Read the rest of the NAEYC’s info sheet on EIDL for child care providers here: https://www.naeyc.org/sites/default/files/globally-shared/downloads/PDFs/resources/topics/naeyc_eidl_for_child_care.pdf

If you need help in filling out this application form, we recommend reaching out to the SBA at 1-800-659-2955 or email disastercustomerservice@sba.gov. Whether you fill out the online application form or contact the SBA by phone or email, you may have to wait a while for your application to be processed during this crisis. We know this can be frustrating, but it will require patience.

SBA Express Bridge Loans Pilot Program

These loans allow small businesses who currently have a business relationship with an SBA Express Lender to access up to $25,000 quickly. They can provide vital economic support to small businesses to help overcome the temporary loss of revenue they are experiencing and can be a term loan or used to bridge the gap while applying for a direct SBA Economic Injury Disaster loan.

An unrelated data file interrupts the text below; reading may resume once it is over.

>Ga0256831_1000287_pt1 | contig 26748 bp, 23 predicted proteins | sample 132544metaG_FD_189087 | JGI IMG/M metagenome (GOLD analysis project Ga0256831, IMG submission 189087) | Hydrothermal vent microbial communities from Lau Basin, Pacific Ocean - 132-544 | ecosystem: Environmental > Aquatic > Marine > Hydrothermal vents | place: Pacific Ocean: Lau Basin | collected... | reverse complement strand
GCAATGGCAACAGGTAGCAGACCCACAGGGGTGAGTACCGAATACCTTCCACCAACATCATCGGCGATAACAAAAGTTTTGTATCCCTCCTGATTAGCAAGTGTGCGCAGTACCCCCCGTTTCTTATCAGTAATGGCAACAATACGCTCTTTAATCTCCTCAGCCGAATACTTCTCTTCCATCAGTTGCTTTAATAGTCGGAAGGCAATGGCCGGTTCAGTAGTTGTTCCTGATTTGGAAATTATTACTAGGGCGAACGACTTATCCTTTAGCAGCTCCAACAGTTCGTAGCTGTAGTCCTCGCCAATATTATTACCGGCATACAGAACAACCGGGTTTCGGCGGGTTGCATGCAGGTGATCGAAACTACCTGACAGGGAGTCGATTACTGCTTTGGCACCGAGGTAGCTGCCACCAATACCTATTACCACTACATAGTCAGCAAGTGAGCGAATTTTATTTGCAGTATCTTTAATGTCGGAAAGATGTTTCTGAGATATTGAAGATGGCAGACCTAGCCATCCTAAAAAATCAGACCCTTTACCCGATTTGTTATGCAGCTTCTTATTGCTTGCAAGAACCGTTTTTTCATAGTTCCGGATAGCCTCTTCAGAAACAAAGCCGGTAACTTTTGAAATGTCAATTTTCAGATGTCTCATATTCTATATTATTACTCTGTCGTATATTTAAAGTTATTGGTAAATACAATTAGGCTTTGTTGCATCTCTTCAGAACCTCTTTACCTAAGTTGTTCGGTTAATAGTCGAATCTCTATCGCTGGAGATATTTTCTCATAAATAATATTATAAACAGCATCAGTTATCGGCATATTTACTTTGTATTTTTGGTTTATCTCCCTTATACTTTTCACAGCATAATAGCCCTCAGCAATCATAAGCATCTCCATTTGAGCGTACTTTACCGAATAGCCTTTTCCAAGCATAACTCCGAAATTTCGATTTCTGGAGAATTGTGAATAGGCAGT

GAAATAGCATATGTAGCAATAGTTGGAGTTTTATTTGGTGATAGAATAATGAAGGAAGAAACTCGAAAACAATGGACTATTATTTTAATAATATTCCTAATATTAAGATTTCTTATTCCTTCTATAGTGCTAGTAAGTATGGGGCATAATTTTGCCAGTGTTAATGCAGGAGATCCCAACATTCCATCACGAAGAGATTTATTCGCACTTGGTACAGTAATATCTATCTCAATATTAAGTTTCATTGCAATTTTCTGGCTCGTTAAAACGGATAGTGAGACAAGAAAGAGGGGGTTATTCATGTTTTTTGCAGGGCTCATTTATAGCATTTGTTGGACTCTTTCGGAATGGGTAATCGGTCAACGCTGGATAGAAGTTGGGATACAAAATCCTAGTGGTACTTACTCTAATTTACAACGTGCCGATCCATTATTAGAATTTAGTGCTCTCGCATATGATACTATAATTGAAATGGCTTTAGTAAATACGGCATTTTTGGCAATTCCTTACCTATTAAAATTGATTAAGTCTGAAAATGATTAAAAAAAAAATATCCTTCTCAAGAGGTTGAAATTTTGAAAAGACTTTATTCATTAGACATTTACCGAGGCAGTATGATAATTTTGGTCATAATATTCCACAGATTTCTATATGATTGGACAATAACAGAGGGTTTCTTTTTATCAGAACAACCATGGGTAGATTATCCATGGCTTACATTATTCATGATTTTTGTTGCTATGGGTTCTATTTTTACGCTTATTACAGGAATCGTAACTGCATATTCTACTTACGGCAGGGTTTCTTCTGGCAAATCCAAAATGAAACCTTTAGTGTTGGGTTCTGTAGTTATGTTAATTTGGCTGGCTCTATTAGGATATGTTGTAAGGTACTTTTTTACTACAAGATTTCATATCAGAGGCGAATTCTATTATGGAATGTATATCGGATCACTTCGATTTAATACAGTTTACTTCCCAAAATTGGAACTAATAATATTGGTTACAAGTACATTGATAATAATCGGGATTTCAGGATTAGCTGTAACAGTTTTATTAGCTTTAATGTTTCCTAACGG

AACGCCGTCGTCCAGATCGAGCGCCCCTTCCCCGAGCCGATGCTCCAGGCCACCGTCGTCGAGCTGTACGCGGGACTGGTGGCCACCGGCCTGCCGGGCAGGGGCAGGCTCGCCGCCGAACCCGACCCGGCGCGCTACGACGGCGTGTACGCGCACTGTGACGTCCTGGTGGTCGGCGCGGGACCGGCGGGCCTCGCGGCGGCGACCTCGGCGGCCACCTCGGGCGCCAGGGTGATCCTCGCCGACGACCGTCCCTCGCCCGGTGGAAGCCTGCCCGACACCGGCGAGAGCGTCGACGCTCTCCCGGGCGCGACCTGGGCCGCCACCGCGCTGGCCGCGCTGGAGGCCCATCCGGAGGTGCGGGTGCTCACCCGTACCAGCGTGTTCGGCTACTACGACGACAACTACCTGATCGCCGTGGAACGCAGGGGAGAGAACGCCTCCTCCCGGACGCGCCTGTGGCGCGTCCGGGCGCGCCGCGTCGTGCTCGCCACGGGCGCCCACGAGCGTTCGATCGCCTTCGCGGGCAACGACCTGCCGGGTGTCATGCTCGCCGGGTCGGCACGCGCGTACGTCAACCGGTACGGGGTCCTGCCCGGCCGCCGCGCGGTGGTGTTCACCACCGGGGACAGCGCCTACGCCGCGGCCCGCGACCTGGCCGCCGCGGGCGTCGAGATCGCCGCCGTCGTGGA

If your business has an urgent need for cash while waiting for decision and disbursement on an Economic Injury Disaster Loan, it may qualify for an SBA Express Disaster Bridge Loan: Express Bridge Loan Pilot Program


The NAEYC’s webinar which includes information on these programs, Paying Yourself, Your Staff, and Your Bills: Helping Child Care Programs Understand and Navigate SBA Loan Options, has been recorded and can be found here: https://register.gotowebinar.com/recording/5780694883809473292

We hope this information is helpful; however, we understand this can be a challenging and frustrating time, so please reach out to the LISC Child Care Facilities Fund team at riccelff@lisc.org if you have any questions at all.

Please note that the information provided here may change subject to additional legislation and/or guidance from Congress and the SBA. This article is for informational purposes only and should not be considered legal advice.